When I was growing up, I just thought certain things were truths. Being messy is bad. Not having cool clothes (a puffball skirt, say, or a stonewashed denim jacket and matching skirt) means people won’t like you. Being fat is my fault and something I should be ashamed of.

In my teens and early twenties, the list grew. Going too far with a boy makes you easy. Wanting to kiss a girl is weird and gross. Smoking makes you cool. Especially if you’re not drunk. Especially Benson and Hedges.

Twenty years, countless self-help books, hours of journalling and — thank you, privilege — a LOT of therapy taught me that those ideas were just that, ideas. They weren’t truths. When I believed them to be true about me, and used that to judge myself, it wasn’t because this was a reasonable conclusion to make. These thoughts were just the “inner critic.” One part of your brain that sometimes (often) lied.

But then, I faced a new problem: if I had figured this out, why was it still happening? If I’m so evolved, why do I keep saying such awful things to myself?

Since becoming a storytelling and speaker coach, I’ve spent a lot of time with brilliant, successful people, listening to their personal stories. One thing that I have come to understand is that having this voice that says mean things about you to you — a voice which I call your Beast — is part of the human experience. And that the trick is not to squash it, and not even to love it. But just to do what you can to reduce the volume and frequency with which it speaks to a level where you can start to tune it out. When you can, you have have a nicer life, and you can change more lives.

This year, I was asked to give the closing keynote at the penultimate (ever!) World Domination Summit. Instead of talking, as I usually do, about Storytelling or Sales Pages or even my I Don’t Have My iSht Together, Either project, I decided to write a brand new talk, where I shared the four steps that have helped me figure out how to master my Beast.

To watch it, click on “Read more” then on the big play button on the vid:

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How to make yourself likeable when you write online

child looking at a quote - believe in yourself

AKA advice from my past self to you)Cleaning out my Evernote recently, I found a folder called “BLOG PERSONALITY IDEAS.” It came from, years ago, when I was working with Kendrick Shope and she said [imagine deep Southern accent]:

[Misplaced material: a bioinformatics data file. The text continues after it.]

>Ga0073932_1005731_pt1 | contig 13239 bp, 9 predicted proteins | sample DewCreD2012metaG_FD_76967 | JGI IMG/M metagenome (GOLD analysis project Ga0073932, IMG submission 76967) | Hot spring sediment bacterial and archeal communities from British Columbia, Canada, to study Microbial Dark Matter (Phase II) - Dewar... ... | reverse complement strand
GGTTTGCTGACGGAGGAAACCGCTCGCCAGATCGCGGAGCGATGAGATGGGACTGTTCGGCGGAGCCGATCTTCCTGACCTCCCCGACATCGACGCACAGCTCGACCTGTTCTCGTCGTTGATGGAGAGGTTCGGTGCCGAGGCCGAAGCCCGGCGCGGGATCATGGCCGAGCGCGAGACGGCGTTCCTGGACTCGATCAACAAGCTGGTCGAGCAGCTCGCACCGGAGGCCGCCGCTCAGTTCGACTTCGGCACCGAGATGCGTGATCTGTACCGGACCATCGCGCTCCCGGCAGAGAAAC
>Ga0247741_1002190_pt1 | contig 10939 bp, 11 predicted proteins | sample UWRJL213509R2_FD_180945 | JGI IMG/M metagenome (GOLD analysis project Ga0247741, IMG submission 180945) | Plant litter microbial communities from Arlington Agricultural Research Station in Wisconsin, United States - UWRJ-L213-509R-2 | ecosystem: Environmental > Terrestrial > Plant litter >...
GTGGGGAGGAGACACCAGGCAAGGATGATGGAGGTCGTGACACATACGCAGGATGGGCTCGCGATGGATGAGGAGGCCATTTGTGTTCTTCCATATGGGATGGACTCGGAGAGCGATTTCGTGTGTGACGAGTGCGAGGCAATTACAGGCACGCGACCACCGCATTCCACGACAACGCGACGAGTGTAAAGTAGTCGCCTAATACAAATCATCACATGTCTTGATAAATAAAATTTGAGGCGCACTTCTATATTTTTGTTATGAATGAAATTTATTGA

“Marsha, I don’t know anyone who pours their whole personality into their emails better than you do.”

I was thrilled, and her suggestion eventually turned into me starting the service, Put The You Back In Your Business. But somewhere in between, I decided to test out if this could even be a thing, by getting on a call with a business buddy who wasn’t having any engagement in her emails and blogs.

I honestly don’t remember which chum it was (and if it comes to me, I won’t name him/her, because: discretion). But clearly, I made ten notes, and these were written up on the one file inside that was inside that BLOG PERSONALITY IDEAS folder. I just read through them, realized that Past Marsha made some good points, and thought I’d share them with you! With a little explanation under each one.

1) YOU ARE WARM! So be warm in your emails!
I have seen this issue SO MANY TIMES. I meet someone in person. They are so warm that standing next to them basically feels like being hugged by someone you really like. Then I look at their blogs and emails and they write like they’re politely informing me of my next dental appointment.

If you are a warm person in real life, we warm online and in your emails. If you are not warm, be the way you are. Either way, your people will find you and be grateful for it.

2) You don’t have to tell them anything about your life
OH this one. “I’m a really private person. I don’t want to talk online about my life.”
I get it a LOT. But here’s the wonderful thing…

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how to write a bio that people actually enjoy reading or hearing (3 Steps!)

Marsha at the background and a big overlay saying how to write a bio that people actually enjoy-3 steps

While I love doing things that are public facing — speaking on stage, getting interviewed on podcasts, being part of a panel, writing guest blog posts, running workshops for organization — there’s one part I always used to hate. Being asked that question:

“Could you email over a short bio?”

Because summing up your entire career in one paragraph is harrrrrd.

But also, a bio is one of those things that “you just have to have” — which is entirely the wrong way to think about it. Instead, you should be asking yourself my favourite two questions…